A man’s body encased in concrete and buried deep under an Auckland house has been accidentally revealed by a digger excavating the site for a new owner.

The police advise they’re treating this death as suspicious. Well that’s a surprise. Let’s hope they’re not being too prejudgemental with that conclusion.


In 10,000 archaeologists will appreciate this practice of today.

I heard he died from Covid due to re-circulated air in the office tower where he worked. Apparently the landlord buried him as he didn’t want his other tenants to know but on the plus side, he was wearing a necktie, so he’ll be treated with great reverence.

Come come Bob , you are too cynical- possibly a construction worker fatality .

Hmmmm the ability to fall into your own concrete pour and trowel yourself off ,and somehow removing concrete source …..definitely suspicious … should have backfilled oneself as well … way to simplistic otherwise , alarm bells for me by jove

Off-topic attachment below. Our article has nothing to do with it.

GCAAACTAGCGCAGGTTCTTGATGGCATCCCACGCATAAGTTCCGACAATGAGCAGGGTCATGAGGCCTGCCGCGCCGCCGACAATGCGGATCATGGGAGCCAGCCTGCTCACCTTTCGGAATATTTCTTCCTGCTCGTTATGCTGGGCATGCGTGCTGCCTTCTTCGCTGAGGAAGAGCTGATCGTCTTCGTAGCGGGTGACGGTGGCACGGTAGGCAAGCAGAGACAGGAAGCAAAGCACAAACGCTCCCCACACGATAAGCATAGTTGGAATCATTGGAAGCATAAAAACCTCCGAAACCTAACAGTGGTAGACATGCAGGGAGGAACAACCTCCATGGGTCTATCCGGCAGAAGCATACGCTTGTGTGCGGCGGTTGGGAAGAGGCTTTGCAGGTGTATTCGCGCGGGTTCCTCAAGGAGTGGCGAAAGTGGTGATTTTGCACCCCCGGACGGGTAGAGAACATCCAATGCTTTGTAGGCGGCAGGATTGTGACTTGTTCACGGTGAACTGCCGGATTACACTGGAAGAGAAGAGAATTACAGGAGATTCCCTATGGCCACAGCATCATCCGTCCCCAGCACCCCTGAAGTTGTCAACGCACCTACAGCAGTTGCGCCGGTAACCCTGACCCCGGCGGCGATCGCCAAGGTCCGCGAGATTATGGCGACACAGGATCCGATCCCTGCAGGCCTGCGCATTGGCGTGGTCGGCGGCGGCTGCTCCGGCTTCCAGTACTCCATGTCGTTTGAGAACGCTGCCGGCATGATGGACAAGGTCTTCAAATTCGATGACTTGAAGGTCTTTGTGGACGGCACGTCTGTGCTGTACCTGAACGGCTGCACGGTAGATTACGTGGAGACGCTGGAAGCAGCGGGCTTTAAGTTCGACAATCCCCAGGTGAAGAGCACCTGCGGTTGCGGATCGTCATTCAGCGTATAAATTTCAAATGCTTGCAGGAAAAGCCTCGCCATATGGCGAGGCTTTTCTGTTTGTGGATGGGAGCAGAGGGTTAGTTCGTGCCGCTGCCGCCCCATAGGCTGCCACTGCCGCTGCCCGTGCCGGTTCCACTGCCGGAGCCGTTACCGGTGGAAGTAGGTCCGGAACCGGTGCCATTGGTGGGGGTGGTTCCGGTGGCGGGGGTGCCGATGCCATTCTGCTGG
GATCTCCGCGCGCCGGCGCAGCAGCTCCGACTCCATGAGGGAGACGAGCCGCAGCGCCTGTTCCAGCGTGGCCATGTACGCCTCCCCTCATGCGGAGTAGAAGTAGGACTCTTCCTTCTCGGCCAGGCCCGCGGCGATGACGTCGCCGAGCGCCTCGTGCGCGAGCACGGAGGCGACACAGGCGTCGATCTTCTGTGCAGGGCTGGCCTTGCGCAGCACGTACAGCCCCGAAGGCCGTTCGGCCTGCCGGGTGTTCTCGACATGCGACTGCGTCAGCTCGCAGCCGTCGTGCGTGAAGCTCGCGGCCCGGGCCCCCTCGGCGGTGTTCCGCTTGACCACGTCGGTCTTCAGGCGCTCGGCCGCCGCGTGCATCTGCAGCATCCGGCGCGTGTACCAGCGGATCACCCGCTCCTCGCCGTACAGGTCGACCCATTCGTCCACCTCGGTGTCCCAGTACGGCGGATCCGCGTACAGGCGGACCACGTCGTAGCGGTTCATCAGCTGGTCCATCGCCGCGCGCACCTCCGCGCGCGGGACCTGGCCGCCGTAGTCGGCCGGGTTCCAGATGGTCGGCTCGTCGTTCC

Apparently it is possible to commit suicide by jumping into a large vat of concrete.

I can still remember from 60 years ago living in Fiji. A decapitated body was found in a sugar cane field.
“The police suspect foul play”

A dead set suicide.


Adrian Knowles
Were/are you a High School English teacher. Taught in Whk. Taught me.

Po-faced statements of the bleeding obvious are not confined to NZ’s plods Sir Bob, it appears they abound everywhere. This just in from the UK (West Midlands Police), after a “random knife-man” went on a stabbing spree in Birmingham, killing one person and injuring 6 or 7 others:

Birmingham stabbings: Murder enquiry launched after one man killed and seven injured
We can now confirm that we’ve launched a murder investigation following the events in Birmingham city centre overnight.”

Thank goodness those clever coppers saw this was not a series of tragic accidents or multiple cases of self-harm.

Mind you, I’m not sure this explanation is going to fly, from the West Midlands Police and Crime Commissioner David Jamieson:

Jamieson said a rise in violence was “almost inevitable” as a result of the pandemic, with people “not being able to get out, and combine that with people who are now unsure about their future and about their jobs”.

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